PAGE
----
"The losers under the current policy are the people located here," said Green.
"We have done analysis and we know it will create jobs. Analysis is just one more economist applying tax policy that is simple, broad-based. Low tax rates will help the city grow."
Green, chairman of the Committee on Finance, said the bill encourages competition and intends to stimulate the city's economy by creating jobs and incentives for business owners to stay local.
A form of this bill was introduced three years ago. Critics say the measure hurts low-profiting businesses on the map.
"The simple analysis is that the bill creates winners and losers, and we don't know the percentage of winners and losers or how this impacts the city's economy," said Councilman Wilson Goode.
"We need more data on this before we make such a drastic change."
Green pointed to examples of businesses just outside the city limits that benefit from migrating and doing business there. He said that is why many businesses just across City Avenue in Bala Cynwyd experience high dividends.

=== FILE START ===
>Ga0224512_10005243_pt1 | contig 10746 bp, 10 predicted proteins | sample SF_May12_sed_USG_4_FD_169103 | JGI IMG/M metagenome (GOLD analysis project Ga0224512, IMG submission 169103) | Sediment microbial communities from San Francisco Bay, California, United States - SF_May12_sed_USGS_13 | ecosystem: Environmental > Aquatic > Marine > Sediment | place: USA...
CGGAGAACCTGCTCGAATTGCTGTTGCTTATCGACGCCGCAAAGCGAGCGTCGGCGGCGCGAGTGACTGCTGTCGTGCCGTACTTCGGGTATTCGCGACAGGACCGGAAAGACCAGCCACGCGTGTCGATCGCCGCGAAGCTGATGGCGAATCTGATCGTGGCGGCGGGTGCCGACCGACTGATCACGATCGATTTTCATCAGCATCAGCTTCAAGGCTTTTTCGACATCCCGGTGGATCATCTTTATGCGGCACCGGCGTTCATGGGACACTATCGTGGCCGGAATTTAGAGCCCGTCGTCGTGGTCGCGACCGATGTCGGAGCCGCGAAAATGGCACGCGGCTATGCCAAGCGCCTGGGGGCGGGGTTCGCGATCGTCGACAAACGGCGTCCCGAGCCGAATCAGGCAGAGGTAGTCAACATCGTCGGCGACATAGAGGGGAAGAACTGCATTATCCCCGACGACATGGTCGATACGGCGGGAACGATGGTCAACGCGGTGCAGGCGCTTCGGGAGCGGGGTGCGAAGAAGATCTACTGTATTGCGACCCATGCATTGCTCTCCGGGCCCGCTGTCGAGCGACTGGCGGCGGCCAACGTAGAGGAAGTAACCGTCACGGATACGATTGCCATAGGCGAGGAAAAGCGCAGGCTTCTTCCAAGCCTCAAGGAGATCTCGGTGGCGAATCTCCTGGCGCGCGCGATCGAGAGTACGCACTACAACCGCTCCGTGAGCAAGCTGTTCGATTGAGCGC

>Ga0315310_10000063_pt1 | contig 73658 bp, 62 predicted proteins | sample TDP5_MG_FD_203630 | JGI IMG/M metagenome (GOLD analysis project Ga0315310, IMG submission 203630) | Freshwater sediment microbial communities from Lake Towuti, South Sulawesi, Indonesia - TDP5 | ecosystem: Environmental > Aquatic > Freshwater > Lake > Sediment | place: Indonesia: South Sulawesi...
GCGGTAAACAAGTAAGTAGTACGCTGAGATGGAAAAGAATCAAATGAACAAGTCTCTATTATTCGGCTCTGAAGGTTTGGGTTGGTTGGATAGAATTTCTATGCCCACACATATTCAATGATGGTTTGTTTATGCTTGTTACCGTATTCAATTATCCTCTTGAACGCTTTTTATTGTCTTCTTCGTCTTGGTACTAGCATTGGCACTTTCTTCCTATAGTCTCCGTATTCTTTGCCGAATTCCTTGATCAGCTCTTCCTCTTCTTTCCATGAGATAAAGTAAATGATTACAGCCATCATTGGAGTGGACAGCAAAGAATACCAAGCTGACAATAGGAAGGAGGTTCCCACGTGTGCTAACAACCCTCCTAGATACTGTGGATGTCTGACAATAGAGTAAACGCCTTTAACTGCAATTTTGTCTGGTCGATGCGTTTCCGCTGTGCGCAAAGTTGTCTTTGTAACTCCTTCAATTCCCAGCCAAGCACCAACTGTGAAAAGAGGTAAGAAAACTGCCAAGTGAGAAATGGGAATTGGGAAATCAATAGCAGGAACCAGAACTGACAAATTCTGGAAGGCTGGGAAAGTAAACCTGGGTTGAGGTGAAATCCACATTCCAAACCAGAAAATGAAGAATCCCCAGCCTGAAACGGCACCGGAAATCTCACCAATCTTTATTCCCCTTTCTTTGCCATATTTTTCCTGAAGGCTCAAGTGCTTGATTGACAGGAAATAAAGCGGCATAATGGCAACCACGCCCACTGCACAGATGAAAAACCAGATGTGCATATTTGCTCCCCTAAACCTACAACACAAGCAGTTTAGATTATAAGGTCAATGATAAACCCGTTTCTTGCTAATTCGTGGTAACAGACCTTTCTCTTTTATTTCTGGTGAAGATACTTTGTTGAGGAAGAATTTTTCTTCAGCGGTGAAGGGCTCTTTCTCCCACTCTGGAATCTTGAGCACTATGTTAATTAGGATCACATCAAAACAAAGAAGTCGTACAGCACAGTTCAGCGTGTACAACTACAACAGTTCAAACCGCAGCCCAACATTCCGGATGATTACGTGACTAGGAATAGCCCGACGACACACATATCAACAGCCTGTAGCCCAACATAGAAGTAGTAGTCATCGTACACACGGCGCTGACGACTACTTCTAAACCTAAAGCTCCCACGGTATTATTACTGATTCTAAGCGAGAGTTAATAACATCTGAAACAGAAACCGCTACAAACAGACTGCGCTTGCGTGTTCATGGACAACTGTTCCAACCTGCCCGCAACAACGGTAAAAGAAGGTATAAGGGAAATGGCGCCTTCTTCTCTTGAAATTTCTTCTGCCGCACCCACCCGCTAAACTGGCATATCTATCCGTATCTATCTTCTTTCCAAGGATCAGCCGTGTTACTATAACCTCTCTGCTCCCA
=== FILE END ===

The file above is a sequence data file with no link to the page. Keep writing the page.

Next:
Several speakers with business interests throughout the city testified before the committee over four hours yesterday, many in support of the legislation.
"We support modernizing city government, because only when we work together to adjust the capacity of City Hall to fit our city's needs for the 21st century will we create the flexibility to reduce the wage and business taxes that are stifling Philadelphia's economic competitiveness every day," said Mary Faustino, representing the Asian American Chamber of Commerce of Greater Philadelphia.
City Finance Director Rob Dubow testified that the mayor takes no stand on the issue until the matter is studied further.
If passed, Green's bill would eliminate the net-income portion of the city's BIRT in five years. Green and his co-sponsors now await an analysis of the new, would-be rates from the Nutter administration.
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